(b) Amends section 13(a) to extend the time for filing a claim for compensation for injury or death. The Act now provides that such claim must be filed within one year after the injury or death, or if payment of compensation has been made without an award a claim may be filed within one year after the date of the last payment. The amendment provides that the time for filing claim shall not begin to run until the employee or beneficiary is aware, or by the exercise of reasonable diligence should have been aware of the relationship between the injury or death and the employment.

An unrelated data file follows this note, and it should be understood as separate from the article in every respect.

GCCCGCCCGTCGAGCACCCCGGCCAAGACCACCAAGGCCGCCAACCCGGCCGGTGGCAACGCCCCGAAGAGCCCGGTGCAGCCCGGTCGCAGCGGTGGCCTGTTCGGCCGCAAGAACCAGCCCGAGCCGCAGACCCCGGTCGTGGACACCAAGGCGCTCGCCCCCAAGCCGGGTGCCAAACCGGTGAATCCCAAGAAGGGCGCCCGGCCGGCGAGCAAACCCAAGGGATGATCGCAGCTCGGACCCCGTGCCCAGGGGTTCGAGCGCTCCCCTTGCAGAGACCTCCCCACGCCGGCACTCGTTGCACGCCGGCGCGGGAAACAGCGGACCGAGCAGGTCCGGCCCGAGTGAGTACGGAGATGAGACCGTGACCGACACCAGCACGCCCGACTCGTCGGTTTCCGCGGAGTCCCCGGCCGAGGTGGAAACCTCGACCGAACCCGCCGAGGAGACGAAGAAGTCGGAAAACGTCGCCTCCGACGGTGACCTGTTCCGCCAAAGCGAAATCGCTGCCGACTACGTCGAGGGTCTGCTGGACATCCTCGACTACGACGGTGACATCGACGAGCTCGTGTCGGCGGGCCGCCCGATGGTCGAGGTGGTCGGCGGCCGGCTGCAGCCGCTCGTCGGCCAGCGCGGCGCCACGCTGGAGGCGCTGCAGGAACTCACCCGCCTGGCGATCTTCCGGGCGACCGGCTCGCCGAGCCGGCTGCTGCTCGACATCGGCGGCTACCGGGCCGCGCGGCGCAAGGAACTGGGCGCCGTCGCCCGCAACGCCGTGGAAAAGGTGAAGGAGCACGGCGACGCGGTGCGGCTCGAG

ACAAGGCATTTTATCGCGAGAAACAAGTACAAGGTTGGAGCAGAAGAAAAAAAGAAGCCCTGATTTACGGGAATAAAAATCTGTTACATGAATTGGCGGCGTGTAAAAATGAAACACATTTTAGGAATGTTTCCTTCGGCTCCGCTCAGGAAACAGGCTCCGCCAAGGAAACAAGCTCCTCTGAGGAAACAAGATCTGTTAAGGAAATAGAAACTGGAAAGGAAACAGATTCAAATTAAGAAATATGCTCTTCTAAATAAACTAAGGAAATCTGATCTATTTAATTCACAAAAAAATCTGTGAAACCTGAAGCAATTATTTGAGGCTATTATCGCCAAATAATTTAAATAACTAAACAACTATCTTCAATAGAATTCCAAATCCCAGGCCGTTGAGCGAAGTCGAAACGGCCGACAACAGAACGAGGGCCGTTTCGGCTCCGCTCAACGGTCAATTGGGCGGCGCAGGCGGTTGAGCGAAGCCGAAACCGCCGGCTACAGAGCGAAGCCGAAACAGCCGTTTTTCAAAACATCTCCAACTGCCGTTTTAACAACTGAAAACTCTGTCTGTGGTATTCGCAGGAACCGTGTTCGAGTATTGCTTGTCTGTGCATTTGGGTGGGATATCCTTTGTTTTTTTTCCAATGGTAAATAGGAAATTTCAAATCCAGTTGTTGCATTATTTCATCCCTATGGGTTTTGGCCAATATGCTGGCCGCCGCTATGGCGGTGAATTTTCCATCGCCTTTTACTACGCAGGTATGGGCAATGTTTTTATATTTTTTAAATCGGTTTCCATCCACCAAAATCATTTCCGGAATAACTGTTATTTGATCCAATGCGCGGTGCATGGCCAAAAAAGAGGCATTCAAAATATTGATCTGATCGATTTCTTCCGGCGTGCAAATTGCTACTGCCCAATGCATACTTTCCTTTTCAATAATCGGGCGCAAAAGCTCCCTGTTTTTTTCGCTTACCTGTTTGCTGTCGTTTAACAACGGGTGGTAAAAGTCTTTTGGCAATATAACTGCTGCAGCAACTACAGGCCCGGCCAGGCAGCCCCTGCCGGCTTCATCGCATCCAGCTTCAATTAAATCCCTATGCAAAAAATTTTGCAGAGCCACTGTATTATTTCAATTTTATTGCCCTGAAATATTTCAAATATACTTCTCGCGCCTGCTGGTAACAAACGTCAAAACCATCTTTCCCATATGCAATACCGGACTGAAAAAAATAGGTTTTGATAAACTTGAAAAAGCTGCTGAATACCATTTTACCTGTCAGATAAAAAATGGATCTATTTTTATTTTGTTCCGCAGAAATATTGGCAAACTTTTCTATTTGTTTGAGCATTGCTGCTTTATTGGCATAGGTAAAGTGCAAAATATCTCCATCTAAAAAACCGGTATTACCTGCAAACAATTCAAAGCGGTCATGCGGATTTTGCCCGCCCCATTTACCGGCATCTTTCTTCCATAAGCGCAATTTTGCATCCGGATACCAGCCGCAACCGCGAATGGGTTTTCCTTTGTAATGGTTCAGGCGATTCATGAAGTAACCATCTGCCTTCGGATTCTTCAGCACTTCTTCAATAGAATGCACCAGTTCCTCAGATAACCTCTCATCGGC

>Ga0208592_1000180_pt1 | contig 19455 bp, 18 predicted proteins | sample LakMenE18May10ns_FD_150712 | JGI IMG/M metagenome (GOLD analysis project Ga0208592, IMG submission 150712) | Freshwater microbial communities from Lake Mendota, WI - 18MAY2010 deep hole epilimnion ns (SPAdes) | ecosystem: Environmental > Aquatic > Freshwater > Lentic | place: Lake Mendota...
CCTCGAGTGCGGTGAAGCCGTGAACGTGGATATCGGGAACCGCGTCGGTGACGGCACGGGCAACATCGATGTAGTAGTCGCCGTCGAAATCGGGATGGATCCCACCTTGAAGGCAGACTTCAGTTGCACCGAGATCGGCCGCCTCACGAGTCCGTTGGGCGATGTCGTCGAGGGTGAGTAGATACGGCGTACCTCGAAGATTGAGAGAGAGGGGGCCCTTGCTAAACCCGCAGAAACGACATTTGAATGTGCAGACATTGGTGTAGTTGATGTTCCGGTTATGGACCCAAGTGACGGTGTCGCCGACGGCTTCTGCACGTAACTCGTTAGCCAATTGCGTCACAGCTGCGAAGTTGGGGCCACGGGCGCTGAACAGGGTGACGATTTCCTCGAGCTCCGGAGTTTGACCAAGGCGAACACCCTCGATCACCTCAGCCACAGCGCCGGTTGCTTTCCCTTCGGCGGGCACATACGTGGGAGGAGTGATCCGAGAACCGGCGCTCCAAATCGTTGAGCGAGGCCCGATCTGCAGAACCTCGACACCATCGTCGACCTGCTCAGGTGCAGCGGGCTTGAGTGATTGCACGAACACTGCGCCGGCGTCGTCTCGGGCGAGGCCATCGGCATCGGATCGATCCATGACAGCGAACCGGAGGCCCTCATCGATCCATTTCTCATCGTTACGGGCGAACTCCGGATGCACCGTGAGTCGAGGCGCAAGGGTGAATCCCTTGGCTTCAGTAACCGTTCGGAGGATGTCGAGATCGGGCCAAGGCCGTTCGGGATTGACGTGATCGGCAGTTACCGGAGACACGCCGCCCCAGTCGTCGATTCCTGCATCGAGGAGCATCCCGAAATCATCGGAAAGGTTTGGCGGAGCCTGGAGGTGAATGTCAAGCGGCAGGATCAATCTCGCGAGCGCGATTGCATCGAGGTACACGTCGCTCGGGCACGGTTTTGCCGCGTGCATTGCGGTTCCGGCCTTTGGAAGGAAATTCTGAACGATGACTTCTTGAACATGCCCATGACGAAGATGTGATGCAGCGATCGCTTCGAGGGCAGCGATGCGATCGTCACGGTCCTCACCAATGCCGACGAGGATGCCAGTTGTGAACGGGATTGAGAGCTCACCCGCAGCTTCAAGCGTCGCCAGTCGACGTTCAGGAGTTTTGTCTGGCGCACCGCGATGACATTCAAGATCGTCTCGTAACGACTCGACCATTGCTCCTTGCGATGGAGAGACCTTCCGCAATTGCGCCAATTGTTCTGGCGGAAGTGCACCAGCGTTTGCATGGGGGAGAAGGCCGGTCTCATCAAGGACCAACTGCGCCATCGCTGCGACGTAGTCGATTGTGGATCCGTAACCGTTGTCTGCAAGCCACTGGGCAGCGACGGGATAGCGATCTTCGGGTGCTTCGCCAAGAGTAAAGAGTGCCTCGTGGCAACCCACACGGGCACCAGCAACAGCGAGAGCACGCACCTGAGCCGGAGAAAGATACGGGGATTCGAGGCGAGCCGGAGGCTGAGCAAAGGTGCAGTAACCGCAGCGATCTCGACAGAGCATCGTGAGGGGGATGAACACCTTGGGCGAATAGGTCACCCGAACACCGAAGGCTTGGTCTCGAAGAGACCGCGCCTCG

Comment: The act as it has been interpreted by the Supreme Court of the United States now requires the notice of a claim within 30 days and the filing of a claim within one year of the injury or death. The purpose of the present amendment is to change this decision of the Supreme Court of the United States and to permit the giving of notice and the filing of claim within 30 days or one year respectively after the employee or the beneficiary is aware or by the exercise of reasonable diligence should have been aware of the relationship between the injury or death and his employment. This section is designed primarily to take care of those cases in which the physical disability does not manifest itself for some time after the date of the injury or when for some reason the casual relationship between the employment and the death is not known immediately. We do not believe that there is any basis on which to extend the limitations insofar as the filing of claim or giving notice of death is concerned. All this amendment is going to do in our opinion is open up the Act to an even more liberal interpretation of the time in which to give notice or to file a claim and what this will do basically is to permit the Bureau to make some compensation awards not just in meritorious cases but probably in large part in those cases in which there is little, if any, basis on which to contend that there is a casual relationship between a latent disability and the man's employment. For example, in a death case, if a man was exposed to some things on a vessel such as dust, etc., and died of lung cancer, and it was discovered several years later that this particular type of dust might aggravate cancer and cause it to become active, etc., limitations would not have run until one year after this later medical discovery that his employment may have had something to do with his death because of the pre-existing cancerous condition. This amendment is fraught with many problems and in our opinion will do much to do away with the one year limit of time in which to file claim. If the one year period of time is too short then perhaps it ought to be extended but we think all this amendment is likely to do is to cause employers and insurance carriers to have to defend against and probably have to pay many claims on which there is very little, if any, basis to claim a casual relationship between the injury or the death and the man's employment.